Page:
Edinburgh, Fife & East Scotland

Pension row strike disruption for Edinburgh and east

Edinburgh march
Image caption Thousands of people marched down the Royal Mile in Edinburgh

Thousands of public sector workers across Edinburgh, the Lothians and Fife have gone on strike as part of a dispute over changes to pensions.

They are among 300,000 workers taking part in industrial action in Scotland.

Thousands of protesters took part in a march in Edinburgh from Johnston Terrace to the Scottish parliament, where a rally was taking place.

All schools in the area were closed, and there was an impact on travel, hospitals, libraries and museums.

All urgent services at hospitals are unaffected.

The action is in response to UK government plans to increase the amount of money public sector workers pay into their pensions, raise the age of retirement and introduce career-average pensions.

At least 5,000 striking public sector workers marched to the Scottish parliament waving flags and blowing horns and whistles.

Image caption The march of public sector workers in Edinburgh ended up outside the Scottish Parliament

Isobel Culuk, 46, a Midlothian community nurse, told the BBC Scotland news website she was striking to protect her pension.

She said: "I have worked hard for the last 20 years so I don't want nothing at the end of it.

"We are going to be working more for less. We shouldn't be penalised. I am also striking for the younger generations to come.

"I hope by striking to save our pensions that the government changes its policy and plans.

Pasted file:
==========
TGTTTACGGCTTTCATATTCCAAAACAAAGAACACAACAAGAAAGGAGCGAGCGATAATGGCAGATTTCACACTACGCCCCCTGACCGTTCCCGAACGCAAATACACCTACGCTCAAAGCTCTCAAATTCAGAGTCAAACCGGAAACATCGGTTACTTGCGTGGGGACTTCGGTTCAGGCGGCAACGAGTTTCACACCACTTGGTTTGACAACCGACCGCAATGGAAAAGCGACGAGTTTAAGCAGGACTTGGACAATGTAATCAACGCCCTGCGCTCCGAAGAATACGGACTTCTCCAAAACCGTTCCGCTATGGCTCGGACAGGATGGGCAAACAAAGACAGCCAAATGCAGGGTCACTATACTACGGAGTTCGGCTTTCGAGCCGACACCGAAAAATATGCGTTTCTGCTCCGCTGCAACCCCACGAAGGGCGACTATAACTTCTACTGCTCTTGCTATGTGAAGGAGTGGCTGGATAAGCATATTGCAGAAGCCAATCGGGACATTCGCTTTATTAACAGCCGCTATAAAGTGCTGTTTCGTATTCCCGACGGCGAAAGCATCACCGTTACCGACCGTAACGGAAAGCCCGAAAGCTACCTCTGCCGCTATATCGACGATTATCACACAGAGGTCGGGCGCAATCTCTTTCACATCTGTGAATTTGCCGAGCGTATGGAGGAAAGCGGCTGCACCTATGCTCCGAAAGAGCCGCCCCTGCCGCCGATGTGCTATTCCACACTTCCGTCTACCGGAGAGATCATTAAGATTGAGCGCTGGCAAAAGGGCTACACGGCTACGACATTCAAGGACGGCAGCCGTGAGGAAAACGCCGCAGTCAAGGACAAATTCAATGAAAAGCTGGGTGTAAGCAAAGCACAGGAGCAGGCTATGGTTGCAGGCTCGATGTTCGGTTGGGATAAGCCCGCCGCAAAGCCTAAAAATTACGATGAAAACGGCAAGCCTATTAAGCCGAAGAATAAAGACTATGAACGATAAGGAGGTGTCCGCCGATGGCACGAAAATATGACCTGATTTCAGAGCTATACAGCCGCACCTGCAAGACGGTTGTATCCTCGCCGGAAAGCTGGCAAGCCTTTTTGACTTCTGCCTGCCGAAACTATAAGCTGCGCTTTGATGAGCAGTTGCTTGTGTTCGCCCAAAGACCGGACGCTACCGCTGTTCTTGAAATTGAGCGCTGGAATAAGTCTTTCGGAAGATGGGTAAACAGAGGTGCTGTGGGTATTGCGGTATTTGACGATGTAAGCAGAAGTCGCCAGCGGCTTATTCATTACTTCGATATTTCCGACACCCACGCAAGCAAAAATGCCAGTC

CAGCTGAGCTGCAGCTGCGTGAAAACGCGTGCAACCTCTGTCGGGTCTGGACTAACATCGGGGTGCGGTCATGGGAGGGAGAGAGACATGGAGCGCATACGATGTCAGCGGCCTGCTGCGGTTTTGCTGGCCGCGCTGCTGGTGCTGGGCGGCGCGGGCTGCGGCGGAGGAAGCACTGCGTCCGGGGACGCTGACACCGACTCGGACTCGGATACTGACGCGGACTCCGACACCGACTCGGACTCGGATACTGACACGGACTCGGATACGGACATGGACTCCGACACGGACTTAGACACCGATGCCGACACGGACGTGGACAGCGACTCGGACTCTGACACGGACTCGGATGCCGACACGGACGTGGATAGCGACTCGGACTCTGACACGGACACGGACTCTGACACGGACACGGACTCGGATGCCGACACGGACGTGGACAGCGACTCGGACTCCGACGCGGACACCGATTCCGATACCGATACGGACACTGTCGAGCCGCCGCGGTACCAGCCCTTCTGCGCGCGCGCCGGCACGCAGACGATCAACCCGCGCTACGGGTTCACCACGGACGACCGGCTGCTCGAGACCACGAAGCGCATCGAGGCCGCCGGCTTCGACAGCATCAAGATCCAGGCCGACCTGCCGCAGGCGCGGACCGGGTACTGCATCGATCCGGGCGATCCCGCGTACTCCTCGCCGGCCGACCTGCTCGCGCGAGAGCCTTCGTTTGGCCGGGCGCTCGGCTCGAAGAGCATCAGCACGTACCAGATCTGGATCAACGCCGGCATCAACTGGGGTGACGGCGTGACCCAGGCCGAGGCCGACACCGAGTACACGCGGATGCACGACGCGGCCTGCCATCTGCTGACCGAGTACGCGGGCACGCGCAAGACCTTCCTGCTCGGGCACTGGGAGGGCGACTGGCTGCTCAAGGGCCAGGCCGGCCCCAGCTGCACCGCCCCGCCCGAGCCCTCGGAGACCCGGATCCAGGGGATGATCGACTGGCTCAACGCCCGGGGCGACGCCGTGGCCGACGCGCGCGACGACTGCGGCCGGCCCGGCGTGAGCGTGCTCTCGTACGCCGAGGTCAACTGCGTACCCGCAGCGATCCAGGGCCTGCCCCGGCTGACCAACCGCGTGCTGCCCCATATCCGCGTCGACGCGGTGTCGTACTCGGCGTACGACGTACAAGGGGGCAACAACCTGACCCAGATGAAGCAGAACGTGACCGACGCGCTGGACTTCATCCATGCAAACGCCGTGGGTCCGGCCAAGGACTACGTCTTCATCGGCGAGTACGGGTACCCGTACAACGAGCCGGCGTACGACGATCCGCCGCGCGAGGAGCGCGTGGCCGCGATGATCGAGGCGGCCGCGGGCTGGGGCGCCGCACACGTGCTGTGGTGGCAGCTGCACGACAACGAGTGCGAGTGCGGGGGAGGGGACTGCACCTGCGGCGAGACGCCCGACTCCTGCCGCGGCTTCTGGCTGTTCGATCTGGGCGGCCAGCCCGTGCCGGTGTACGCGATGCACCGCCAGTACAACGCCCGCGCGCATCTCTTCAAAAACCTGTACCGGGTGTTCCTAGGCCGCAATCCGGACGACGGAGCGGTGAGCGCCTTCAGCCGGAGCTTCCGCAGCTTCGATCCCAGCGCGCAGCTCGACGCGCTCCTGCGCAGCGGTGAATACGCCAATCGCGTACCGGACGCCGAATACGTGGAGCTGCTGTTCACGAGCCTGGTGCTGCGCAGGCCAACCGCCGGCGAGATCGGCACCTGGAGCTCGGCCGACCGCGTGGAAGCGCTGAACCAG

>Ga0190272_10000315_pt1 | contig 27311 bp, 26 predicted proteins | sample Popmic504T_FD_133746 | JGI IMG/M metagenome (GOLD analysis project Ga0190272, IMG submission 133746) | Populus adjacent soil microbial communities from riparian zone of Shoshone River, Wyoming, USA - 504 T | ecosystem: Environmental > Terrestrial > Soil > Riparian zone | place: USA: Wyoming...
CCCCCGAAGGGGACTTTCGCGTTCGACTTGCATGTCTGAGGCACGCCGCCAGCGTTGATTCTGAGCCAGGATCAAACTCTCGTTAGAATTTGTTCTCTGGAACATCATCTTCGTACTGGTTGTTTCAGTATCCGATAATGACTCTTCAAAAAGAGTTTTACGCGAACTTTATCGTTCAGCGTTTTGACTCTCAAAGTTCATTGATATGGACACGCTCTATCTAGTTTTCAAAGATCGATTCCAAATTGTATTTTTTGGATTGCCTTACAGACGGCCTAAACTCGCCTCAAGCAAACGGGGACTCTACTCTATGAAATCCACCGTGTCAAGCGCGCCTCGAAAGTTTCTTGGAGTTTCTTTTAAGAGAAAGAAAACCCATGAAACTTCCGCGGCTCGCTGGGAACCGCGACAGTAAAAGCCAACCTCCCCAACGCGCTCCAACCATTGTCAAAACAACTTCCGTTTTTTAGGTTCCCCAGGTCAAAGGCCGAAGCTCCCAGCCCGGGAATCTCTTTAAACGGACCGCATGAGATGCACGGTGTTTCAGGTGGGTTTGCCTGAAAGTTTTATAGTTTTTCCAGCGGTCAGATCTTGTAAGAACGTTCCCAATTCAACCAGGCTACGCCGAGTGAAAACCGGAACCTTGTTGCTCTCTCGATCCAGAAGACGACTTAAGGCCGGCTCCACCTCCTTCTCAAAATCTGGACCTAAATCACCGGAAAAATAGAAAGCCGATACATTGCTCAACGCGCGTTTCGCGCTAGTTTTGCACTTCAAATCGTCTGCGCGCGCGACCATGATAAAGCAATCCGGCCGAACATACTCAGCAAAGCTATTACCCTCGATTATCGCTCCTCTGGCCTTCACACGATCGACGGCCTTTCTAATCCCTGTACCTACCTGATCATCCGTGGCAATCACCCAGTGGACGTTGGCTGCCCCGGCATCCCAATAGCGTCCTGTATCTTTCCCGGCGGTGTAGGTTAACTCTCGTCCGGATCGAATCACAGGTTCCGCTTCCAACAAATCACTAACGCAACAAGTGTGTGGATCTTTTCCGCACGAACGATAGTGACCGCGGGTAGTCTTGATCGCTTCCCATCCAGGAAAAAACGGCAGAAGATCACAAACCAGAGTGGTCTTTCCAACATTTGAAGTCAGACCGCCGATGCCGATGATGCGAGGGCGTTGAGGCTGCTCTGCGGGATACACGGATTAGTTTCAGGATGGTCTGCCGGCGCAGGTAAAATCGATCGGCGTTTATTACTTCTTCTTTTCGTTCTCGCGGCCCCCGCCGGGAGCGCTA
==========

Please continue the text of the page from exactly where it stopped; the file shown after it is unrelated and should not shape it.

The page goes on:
"At the rate they are going I will need resuscitating to keep working to the age they are proposing."

'Subsidsing the rich'

Geoff Sims, 58, an Edinburgh City council roads official, said: "Our pensions are being cut to pay for the bankers, so its a case of the poor subsidising the rich.

"I'm furious about it.

Image caption Some strikers said they were striking on behalf of the younger generation

"I hope this is the first of many reactions to make the public more aware of what is happening.

"There was a lot of support for us on the picket line from the public, including bus drivers beeping support for us."

Jenny Dawe, Edinburgh City Council leader, said: "While we would be disappointed if council staff took part in any national strike action we respect their right to do so in support of the unions' dispute with the UK government.

"Our priority will be to secure life and limb support for council clients and minimise disruption to other essential services provided to the people of Edinburgh."

Lothian Buses said its services were not expected to be affected, but users should check their website and Twitter feed for regular updates.

Edinburgh Airport said it was hoping to operate a normal schedule, but advised passengers arriving from overseas that they may experience longer waiting times at passport control.

More on this story

Related Internet links

The BBC is not responsible for the content of external Internet sites